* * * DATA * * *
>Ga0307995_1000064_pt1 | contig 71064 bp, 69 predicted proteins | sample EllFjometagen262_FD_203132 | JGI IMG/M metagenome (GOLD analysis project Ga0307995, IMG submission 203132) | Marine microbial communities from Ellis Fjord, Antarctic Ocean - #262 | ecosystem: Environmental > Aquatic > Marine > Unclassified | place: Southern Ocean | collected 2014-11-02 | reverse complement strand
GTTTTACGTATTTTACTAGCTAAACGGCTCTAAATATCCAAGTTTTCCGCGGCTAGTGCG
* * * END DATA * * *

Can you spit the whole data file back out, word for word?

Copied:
>Ga0307995_1000064_pt1 | contig 71064 bp, 69 predicted proteins | sample EllFjometagen262_FD_203132 | JGI IMG/M metagenome (GOLD analysis project Ga0307995, IMG submission 203132) | Marine microbial communities from Ellis Fjord, Antarctic Ocean - #262 | ecosystem: Environmental > Aquatic > Marine > Unclassified | place: Southern Ocean | collected 2014-11-02 | reverse complement strand
GTTTTACGTATTTTACTAGCTAAACGGCTCTAAATATCCAAGTTTTCCGCGGCTAGTGCG